• intended for use in animals; and
  • meets the definition of “new animal drug” in the Federal Food, Drug, and Cosmetic (FD&C) Act; but
  • does not have legal marketing status, meaning FDA has not approved, conditionally approved, or indexed the drug.

A drug, according to the federal Food, Drug & Cosmetic Act includes: “articles intended for use in the diagnosis, cure, mitigation, treatment, or prevention of disease in man or other animals” and “articles (other than food) intended to affect the structure or any function of the body of man or other animals.”

Yes, animals are included. But you have to learn more about major species (such as cattle, horses, pigs, chickens, turkeys, dogs, and cats) and minor species (such as ferrets, eagles, fish, and sheep), and about specific rules that apply to various species and uses.

Intended Use

We said before that FDA looks to “intended use” of the product to see whether it should be categorized as dietary supplement or drug.  This means FDA is looking to a company’s marketing (including the claims on its websites and brochures) for evidence of what use was “intended.”

FDA gives some helpful example:

  • When a company sells bottled water for people to drink as a beverage, the water is not a drug. But if the company sells those same bottles of water as a cure for cancer in dogs, then the water is a drug under the FD&C Act because the intended use is to cure a disease (cancer) in dogs….
  • When a company sells a product claiming it makes cows ovulate at the same time, the product is a drug. Although it’s not treating or preventing a disease in the cows, the product’s intended use is to change how their bodies function, which makes it a drug under the FD&C Act.

It’s similar to the way claims for a shampoo can make it a cosmetic (clean your hair) or drug (treat dandruff).

Off-Label Use

Veterinarians may recommend a particular dietary supplement to help treat a pet’s disease or condition.  In fact, this is quite common.  That in itself does not convert the supplement into a drug.

However, as FDA points out in I read online that a supplement can treat my dog’s illness, if the product itself makes claims to treat a disease (i.e., on the label itself or in the product labeling, which includes the company website), then the manufacturer is making a drug claim.  In such case, the manufacturer is likely to receive an FDA warning letter for marketing an unapproved animal drug.

No Structure/Function Claims for Animal Dietary Supplements

Unlike human dietary supplements, animal supplements cannot make structure/function claims.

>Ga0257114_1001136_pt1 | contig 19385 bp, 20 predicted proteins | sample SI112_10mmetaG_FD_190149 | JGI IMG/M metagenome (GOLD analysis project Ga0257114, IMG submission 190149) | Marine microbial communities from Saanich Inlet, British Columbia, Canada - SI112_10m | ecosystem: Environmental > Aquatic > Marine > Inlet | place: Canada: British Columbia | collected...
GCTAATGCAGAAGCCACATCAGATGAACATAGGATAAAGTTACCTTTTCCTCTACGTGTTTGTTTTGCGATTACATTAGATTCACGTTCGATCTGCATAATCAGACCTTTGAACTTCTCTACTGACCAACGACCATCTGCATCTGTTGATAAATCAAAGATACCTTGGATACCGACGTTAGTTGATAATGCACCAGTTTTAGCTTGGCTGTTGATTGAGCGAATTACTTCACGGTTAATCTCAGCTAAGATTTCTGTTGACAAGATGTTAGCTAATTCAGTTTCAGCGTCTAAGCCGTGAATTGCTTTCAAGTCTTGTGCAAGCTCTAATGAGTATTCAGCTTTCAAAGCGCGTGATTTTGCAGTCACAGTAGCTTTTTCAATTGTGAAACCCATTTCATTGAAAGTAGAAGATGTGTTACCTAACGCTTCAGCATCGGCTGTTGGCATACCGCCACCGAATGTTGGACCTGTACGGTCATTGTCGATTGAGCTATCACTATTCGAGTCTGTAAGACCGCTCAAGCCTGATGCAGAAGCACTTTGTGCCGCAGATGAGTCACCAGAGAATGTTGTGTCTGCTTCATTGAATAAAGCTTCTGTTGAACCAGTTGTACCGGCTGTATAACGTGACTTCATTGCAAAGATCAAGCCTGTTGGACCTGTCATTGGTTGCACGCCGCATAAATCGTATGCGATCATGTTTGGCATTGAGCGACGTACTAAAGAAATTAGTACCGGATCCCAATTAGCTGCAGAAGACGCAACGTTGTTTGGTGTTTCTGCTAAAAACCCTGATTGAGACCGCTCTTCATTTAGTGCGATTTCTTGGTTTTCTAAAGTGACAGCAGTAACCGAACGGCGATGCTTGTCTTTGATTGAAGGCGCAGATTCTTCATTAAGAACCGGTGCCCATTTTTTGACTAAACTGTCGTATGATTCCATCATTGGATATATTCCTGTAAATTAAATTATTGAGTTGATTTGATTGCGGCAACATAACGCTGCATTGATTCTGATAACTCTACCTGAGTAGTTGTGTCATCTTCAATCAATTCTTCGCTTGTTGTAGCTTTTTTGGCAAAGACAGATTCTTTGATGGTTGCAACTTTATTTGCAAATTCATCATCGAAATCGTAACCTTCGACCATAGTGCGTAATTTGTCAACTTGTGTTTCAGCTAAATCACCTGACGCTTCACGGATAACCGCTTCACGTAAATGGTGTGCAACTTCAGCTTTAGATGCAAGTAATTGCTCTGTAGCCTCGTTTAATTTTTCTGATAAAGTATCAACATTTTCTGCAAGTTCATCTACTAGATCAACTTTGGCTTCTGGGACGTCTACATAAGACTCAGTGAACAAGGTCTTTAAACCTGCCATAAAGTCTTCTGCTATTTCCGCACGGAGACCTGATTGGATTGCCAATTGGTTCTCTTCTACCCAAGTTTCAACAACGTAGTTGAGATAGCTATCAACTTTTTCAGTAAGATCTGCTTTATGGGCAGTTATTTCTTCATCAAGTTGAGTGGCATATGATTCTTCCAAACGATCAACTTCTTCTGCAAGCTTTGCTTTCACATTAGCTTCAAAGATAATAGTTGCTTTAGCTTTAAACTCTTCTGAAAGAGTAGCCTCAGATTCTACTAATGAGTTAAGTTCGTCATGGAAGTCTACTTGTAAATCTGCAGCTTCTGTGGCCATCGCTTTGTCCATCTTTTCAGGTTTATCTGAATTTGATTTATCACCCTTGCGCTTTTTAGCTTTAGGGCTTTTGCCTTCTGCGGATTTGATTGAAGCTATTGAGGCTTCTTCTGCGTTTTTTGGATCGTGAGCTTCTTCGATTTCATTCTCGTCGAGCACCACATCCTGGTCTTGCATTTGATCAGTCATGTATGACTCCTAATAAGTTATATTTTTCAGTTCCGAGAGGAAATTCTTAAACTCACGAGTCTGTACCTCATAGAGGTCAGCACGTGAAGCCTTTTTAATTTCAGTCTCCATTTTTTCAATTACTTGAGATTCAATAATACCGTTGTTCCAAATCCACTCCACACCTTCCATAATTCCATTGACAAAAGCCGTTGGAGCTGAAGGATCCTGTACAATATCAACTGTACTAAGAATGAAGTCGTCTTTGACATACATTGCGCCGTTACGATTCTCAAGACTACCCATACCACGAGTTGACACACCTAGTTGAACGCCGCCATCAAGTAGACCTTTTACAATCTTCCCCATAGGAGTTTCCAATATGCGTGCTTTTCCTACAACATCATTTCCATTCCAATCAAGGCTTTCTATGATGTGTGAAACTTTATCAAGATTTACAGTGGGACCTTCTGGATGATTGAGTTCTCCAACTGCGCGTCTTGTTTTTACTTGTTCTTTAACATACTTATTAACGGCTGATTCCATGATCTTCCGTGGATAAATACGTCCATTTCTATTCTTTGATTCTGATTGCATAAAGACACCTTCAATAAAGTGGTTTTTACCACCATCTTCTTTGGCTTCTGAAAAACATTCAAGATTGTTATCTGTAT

So, for example, the manufacturer or distributor of an animal dietary supplement cannot say: “supports joint health”  — even if the product contains glucosamine and if the very same claim could be made for a similar human product.  FDA might decline to exercise enforcement discretion, given the panoply of pet products talking about joint health; but this does not insulate any given manufacturer from risk.

Similarly, if the manufacturer includes, on its website, references to scientific articles, or, testimonials from grateful customers that the company’s animal supplement cured the pet’s cancer, diabetes, arthritis, or any other disease or condition, FDA can flag these as drug claims.

According to recent FDA guidance, the only claims the animal supplement can make, are those that focus on nutrition, taste or aroma.

The Cascade of Legal Consequences

In law school we would talk about the “parade of horribles,” which referred to all the consequences that would ensue from a particular legal decision if the judge went a certain way on a ruling of law.  Here, the cascade of consequences is that once the company receives the warning letter, it is squarely within FDA cross-hairs. As suggested, this means the agency is likely to be less tolerant if it finds a second round of violations.

Further, FTC may initiate a CID (civil investigative demand).  Once FTC gets involved, it may ultimately that the company disgorge all profits the company has received from marketing the product.  Obviously this can tank a company financially and is much more severe than a warning letter.

Private plaintiffs may bring actions on the heel of FDA and/or FTC activity.  Class actions may ensue, seeking to extract a settlement from the company for product claims that cannot be substantiated.

Legal prevention is the best medicine.